Pros And Cons Of No More Big Fat Wedding.. Proposed Lok Sabha Bill..

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In continuation to yesterday’s article, The Lok Sabha Bill seeking to introduce a limit on the number of guests one can invite and dishes that can be served in weddings to check “show of wealth”. The aim is to “prevent extravagant and wasteful expenditure” in weddings and for more well-to-do citizens to contribute towards the weddings of girls from poorer families.

According to a PTI report, the Marriages (Compulsory Registration and Prevention of Wasteful Expenditure) Bill, 2016 — as it is called — may be taken up as a private member’s Bill in the upcoming Lok Sabha session.

This is needed to be checked as it is not good for society at large,” The bill states that if a family spends above Rs 5 lakh on a wedding, 10 per cent of the amount should be given in marriages of girls from poor families, The concept is that families plans to spend over Rs 5 lakh should declare there expenditure and 10 per cent of that amount would be deposited in a welfare fund to be set up by the government to facilitate marriages of poor girls.

An “enforcement” on how to ceremonial a wedding is not  democratic in nature,

This bill would have mixed reactions.

Here are some pros and cons to help evaluate its value, going by the preliminary outline:

Pros:

1.  The intention is undoubtedly a noble one as a government welfare fund,  could provide some relief to low income families in doing social justice to their key life events.

2.  It will uplift the  simplicity as it is fair to say that wasteful expenditure is common in weddings as they are treated as high-visibility, public events for displays of prosperity and ‘class’,  as the money can be invested in better, beneficial causes.

3. The pressure of the paying for parties specially bride’s family would automatically ease by the virtue of legality.

Cons:

1. Government Interference in private affairs will be seen unnecessarily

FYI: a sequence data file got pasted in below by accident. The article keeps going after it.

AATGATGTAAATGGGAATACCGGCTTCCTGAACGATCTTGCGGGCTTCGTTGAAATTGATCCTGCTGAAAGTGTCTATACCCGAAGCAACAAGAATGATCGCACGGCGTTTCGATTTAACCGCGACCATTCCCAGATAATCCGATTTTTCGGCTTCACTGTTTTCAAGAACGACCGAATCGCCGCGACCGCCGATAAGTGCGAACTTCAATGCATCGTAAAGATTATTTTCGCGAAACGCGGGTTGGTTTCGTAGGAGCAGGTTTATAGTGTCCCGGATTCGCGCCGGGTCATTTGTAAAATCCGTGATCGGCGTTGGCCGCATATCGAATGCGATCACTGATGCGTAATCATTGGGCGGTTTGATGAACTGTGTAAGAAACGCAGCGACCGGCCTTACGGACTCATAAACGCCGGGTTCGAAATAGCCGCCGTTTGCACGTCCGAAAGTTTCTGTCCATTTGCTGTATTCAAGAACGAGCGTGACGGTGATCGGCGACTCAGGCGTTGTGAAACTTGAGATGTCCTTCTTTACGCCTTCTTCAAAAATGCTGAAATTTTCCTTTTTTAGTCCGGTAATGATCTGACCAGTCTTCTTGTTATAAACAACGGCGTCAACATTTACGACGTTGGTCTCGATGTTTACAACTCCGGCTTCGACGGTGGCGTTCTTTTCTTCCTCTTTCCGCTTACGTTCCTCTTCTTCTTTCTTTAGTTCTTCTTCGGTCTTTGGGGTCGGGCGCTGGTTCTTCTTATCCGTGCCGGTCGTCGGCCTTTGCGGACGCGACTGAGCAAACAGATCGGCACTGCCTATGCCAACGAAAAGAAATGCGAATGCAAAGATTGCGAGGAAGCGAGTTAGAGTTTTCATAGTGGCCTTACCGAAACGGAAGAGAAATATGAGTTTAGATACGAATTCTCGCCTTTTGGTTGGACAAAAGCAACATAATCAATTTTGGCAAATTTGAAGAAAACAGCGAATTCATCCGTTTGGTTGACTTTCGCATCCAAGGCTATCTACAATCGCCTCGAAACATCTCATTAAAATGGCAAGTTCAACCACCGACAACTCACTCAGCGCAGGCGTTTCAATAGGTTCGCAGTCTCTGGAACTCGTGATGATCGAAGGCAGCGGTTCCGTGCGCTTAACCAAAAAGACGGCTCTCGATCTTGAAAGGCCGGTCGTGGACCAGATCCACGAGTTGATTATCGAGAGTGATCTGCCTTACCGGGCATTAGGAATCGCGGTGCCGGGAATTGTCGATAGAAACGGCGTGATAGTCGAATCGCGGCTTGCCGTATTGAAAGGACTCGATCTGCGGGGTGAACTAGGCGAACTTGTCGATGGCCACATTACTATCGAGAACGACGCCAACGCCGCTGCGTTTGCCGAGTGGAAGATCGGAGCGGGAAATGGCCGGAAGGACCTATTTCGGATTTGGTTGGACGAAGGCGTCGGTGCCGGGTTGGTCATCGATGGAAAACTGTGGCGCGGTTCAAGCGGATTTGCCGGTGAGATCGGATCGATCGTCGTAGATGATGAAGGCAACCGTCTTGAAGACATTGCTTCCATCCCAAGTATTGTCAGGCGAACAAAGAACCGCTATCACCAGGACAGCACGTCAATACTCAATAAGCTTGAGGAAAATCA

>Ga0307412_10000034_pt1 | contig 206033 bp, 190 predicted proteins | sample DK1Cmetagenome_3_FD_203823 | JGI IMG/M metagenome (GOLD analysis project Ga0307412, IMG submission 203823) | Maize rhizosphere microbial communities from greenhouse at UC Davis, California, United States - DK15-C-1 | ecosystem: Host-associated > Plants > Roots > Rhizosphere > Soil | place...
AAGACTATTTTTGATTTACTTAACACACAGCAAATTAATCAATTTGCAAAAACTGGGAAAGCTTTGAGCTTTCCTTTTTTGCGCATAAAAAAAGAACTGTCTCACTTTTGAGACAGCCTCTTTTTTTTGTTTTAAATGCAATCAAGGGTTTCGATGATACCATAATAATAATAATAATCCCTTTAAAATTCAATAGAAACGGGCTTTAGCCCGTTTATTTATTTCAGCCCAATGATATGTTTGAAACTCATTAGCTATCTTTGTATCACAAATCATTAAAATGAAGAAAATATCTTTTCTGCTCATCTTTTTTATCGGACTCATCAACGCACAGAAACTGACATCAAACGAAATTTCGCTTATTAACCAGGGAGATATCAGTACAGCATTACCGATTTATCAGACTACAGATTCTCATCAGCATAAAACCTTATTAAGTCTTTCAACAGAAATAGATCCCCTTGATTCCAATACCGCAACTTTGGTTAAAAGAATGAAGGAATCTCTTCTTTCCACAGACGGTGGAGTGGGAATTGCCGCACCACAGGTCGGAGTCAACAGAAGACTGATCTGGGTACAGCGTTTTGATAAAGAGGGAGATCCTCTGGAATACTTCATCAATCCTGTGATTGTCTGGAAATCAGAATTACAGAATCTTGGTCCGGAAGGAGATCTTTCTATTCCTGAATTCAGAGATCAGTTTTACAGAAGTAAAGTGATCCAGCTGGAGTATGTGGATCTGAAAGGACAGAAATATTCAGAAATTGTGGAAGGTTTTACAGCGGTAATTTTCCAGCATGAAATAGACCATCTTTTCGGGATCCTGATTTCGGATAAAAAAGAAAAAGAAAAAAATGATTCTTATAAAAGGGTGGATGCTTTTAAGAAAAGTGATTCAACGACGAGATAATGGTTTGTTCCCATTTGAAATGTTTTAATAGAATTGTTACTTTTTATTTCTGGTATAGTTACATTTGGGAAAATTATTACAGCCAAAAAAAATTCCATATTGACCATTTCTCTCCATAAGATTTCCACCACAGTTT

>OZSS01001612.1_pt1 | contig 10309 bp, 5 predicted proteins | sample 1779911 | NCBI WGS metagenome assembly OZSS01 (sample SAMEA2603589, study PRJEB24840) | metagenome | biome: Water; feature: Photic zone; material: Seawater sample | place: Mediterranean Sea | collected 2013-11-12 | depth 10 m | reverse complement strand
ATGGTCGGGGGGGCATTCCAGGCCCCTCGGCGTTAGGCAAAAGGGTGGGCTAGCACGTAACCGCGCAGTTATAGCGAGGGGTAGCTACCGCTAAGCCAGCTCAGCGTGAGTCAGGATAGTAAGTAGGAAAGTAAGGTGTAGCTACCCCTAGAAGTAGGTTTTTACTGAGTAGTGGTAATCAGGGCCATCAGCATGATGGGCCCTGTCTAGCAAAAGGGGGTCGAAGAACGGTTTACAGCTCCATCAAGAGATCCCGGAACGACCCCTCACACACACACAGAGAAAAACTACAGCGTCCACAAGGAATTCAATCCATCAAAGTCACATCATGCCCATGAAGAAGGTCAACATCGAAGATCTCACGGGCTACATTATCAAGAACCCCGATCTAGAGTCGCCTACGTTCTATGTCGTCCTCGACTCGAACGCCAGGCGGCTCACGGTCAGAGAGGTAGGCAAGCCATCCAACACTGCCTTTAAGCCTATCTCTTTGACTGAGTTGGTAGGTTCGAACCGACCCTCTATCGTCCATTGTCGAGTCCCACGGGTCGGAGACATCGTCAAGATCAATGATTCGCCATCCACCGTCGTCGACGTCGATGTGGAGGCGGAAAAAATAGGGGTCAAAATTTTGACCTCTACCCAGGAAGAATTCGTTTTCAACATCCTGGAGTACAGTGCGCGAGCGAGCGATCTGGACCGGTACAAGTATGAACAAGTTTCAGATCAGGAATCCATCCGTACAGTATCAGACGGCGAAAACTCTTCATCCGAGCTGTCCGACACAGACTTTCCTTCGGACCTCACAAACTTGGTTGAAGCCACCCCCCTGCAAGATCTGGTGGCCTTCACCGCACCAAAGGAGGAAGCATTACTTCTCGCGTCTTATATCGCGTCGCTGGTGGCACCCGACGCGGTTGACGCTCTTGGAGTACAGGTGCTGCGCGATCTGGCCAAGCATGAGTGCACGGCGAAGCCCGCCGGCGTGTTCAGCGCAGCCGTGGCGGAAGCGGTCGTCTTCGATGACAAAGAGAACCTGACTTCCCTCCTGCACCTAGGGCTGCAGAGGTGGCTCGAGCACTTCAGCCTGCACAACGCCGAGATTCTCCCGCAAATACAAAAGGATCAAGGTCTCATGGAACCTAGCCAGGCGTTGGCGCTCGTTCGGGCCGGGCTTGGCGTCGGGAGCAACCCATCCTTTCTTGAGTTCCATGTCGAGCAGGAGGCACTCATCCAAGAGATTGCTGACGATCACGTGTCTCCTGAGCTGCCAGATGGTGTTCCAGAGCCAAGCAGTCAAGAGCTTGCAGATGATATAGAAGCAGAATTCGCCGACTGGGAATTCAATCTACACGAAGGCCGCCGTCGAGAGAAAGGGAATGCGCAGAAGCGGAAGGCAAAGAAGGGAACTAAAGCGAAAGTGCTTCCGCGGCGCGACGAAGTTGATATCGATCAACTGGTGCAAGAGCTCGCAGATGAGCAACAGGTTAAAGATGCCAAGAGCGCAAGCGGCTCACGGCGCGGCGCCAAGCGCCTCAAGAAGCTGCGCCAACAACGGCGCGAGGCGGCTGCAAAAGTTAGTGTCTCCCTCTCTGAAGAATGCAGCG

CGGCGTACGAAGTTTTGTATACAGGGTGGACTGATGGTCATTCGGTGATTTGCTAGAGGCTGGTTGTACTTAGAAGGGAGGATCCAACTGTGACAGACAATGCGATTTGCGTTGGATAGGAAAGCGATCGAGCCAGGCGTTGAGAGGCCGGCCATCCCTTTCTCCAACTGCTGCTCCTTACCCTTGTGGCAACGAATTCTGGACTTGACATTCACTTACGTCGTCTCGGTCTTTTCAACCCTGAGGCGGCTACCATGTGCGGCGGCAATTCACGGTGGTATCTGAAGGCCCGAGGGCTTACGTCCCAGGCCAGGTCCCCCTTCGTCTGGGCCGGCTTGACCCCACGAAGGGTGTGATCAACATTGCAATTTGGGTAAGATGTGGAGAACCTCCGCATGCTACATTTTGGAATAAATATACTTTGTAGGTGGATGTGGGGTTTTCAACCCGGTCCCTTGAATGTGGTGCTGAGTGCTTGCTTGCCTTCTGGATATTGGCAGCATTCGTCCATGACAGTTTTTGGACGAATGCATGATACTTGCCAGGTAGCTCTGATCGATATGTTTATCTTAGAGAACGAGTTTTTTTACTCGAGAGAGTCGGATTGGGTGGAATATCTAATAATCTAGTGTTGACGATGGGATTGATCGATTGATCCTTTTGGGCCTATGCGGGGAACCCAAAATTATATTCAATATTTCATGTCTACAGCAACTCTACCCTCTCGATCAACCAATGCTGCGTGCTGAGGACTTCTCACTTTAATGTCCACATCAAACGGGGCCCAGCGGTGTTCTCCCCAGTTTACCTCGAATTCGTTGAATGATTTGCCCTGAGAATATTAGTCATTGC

2. The mandatory 10% contribution could be perceived as yet another tax levied on the citizenry, especially as the cap is set to 5 lakhs — a very modest amount by existing urban middle class standards.

3.The law gets counted in “wedding expenses” as there are several cash and gift exchanges take place between families, in addition to the amounts set aside for ceremony venues and meal arrangements.

4. The enforcement of the law would also be extremely tricky as it is likely to result in complications of tracking undeclared and undervalued expenses and thus evasion of the de facto 10% payment.

5. The scope for loopholes is huge as such a bill could likely result in families organising celebratory by-events that are strictly not the wedding ceremony but fit in the ambit of pomp and show around the main solemn occasion. For instance, how would weddings be distinguished from wedding receptions held at a later date.

6. Regulations and benchmarks will be hard to determine and call for significant state apparatus, even in case of the beneficiaries — if the amounts are to be allotted with fairness.

7. Some families don’t mind investing heavily for once in providing for their guests, to make it a memorable, well-catered family event for all. In some progressive cases, both families – bride’s and groom’s – agree to split the check for mutual merriment.

Conclusion:

A bill which involves financial transactions and aims to regulate a social cultures specifications.

The 5 Lakhs limit appears very low, at least in urban areas, for treating weddings as taxable extravagant luxuries.

In show-off  community-oriented country changing the perception of  for a public transformation campaign to make it sink in. There is unlikely to be quick and easy method to do this without compromising fairness.

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